Improving Water Decontamination

  • Author: ChemistryViews.org
  • Published: 08 January 2018
  • Copyright: Wiley-VCH Verlag GmbH & Co. KGaA
  • Source / Publisher: Beilstein Journal of Nanotechnology/Beilstein Institute
thumbnail image: Improving Water Decontamination

Among the many water decontamination methods, photocatalytic degradation is considered as one of the most effective strategies due to its high removal efficiency and environmental friendlessness. However, it is difficult to obtain a high photocatalytic activity under visible-light irradiation with TiO2 as a catalyst. Therefore, the development of new photocatalysts with visible-light catalytic performance, high surface active sites, and long life of separated electron and hole pairs, has become of interest.


Ag-based semiconductors show excellent visible-light catalytic properties, but they are easily inactivated. AgSCN shows superior stability under irradiation. Itsrelatively large bandgap makes it only ultraviolet light active. The addition of Ag on AgSCN structures can improve the utilization of visible light and can also trap the photogenerated electrons to enhance the catalytic efficiency and stability.


Bo Chen and Xiuling Jiao, Shandong University, Jinan, PR China, and colleagues, have prepared the nanostructured plasmonic photocatalyst silver/silver thiocyanate (Ag@AgSCN). The Ag@AgSCN nanostructures were synthesized by a simple precipitation method using hydrazine hydrate as a reducing agent. This was followed by UV-light-induced reduction, in which the ratio of Ag to AgSCN can be controlled by simply adjusting the photo-induced reduction time. For the Ag@AgSCN nanostructures with an atomic ratio of Ag/AgSCN = 0.0463, the catalytic rate reached to the maximum and the value of Ka was 4.8-fold faster than that of the bare AgSCN.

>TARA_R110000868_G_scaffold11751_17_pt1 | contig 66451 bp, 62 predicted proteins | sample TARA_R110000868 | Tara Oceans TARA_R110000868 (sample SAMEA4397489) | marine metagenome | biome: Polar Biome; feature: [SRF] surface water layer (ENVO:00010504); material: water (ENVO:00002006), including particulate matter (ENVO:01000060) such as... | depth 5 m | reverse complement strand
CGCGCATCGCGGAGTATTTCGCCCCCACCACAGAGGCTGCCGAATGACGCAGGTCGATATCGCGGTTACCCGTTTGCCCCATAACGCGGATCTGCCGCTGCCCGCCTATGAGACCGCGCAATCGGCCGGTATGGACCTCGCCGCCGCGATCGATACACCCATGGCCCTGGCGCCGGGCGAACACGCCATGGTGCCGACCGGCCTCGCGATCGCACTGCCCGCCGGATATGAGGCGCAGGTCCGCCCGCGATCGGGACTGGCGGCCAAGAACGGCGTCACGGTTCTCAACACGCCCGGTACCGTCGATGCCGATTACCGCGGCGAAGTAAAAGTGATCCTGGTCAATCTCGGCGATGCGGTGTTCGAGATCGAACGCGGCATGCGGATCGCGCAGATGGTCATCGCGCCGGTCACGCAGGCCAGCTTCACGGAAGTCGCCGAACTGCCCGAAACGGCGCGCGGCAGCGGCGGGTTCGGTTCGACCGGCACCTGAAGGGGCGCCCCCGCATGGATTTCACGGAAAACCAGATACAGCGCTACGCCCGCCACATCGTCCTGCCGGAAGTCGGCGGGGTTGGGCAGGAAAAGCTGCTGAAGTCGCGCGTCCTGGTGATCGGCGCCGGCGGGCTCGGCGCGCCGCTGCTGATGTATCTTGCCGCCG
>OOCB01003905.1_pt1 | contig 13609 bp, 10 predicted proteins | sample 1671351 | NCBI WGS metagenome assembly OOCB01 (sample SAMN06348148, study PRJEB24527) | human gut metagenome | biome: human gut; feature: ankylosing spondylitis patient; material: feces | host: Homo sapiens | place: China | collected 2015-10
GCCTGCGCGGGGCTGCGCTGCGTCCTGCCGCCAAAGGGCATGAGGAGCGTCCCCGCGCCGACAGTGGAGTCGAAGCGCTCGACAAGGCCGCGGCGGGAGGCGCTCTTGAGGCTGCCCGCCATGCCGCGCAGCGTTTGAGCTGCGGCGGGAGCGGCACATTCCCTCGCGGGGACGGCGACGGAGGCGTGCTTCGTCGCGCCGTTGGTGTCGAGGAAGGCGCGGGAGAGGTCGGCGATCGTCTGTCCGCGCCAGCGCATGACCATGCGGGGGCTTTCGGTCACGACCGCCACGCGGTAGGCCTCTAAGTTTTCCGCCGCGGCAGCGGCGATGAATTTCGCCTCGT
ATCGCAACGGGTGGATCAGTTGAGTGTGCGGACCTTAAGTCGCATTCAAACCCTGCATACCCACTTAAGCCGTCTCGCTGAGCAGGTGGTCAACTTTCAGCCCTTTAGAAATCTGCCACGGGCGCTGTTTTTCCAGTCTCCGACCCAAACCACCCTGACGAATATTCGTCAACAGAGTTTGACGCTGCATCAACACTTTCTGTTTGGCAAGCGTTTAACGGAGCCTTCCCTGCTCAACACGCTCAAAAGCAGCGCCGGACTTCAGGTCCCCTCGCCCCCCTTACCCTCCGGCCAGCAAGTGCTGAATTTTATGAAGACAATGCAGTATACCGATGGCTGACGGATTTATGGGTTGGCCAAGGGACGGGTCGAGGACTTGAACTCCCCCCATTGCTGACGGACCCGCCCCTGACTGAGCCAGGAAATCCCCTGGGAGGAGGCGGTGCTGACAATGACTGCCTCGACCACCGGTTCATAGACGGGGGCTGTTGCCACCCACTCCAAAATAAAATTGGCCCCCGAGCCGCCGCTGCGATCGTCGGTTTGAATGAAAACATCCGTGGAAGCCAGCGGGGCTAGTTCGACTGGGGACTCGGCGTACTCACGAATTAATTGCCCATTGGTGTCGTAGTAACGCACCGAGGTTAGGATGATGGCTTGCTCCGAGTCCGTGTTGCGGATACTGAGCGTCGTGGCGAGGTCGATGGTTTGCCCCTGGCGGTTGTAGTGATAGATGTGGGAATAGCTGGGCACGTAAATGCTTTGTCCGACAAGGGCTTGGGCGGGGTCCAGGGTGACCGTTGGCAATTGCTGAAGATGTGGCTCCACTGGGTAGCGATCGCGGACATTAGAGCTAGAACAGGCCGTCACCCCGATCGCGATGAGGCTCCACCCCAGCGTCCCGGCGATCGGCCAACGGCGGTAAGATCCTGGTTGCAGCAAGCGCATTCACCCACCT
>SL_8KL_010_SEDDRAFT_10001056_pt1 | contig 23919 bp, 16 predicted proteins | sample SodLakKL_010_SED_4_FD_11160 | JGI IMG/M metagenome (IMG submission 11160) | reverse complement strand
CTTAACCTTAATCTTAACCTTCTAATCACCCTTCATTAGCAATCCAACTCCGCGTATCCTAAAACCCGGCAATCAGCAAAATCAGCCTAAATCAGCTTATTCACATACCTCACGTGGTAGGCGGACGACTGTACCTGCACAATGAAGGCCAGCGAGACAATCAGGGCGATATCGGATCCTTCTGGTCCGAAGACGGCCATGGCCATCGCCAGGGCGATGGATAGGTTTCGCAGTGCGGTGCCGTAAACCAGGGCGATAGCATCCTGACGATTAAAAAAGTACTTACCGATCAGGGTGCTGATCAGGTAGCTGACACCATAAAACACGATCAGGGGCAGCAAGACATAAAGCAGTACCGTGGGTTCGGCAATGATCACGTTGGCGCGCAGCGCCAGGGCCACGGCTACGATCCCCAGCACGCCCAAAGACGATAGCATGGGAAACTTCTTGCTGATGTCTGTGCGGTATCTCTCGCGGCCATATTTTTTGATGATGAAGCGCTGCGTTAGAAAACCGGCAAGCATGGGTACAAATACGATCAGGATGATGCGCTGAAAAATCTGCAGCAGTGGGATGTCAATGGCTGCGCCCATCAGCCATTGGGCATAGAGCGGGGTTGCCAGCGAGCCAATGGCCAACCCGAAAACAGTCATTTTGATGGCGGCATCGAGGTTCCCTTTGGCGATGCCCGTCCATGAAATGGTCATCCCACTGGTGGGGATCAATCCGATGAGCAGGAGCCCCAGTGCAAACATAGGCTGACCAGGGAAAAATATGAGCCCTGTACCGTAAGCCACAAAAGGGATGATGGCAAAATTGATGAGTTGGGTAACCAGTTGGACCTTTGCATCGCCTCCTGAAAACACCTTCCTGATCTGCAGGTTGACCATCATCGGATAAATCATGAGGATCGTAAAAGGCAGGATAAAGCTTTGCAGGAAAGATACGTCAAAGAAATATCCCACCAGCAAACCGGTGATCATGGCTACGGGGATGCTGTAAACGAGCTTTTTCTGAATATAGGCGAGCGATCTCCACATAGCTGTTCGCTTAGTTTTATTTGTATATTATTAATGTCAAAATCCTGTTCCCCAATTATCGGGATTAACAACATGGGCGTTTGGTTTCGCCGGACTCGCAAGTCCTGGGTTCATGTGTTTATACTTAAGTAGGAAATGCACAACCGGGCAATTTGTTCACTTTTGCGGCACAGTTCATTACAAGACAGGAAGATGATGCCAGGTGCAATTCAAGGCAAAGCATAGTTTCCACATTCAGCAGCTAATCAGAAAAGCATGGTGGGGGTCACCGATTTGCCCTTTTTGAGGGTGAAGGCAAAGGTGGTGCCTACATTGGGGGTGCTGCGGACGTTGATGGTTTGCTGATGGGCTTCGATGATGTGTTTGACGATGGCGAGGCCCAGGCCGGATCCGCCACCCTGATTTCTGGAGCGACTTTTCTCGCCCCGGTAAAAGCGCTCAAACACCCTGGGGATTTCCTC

The degradation of a representative contaminate, oxytetracycline, under visible-light irradiation was used to test the photocatalytic performance of Ag@AgSCN. The Ag@AgSCN nanostructures showed high photocatalytic. The researchers attribute this to the regular morphology, more active sites, and a higher specific surface area. Moreover, the activity toward the degradation after the fifth cycle was almost the same as for the first cycle, which is notable for a Ag-based catalyst.


Article Views: 1112

Sign in Area

Please sign in below

Additional Sign In options

Please note that to comment on an article you must be registered and logged in.
Registration is for free, you may already be registered to receive, e.g., the newsletter. When you register on this website, please ensure you view our terms and conditions. All comments are subject to moderation.

Article Comments - To add a comment please sign in

Bookmark and Share

If you would like to reuse any content, in print or online, from ChemistryViews.org, please contact us first for permission. more


CONNECT:

ChemistryViews.org on Facebook

ChemistryViews.org on Twitter ChemistryViews.org on YouTube ChemistryViews.org on LinkedIn Sign up for our free newsletter


A product of ChemPubSoc Europe (16 European Chemical Societies)and Wiley-VCH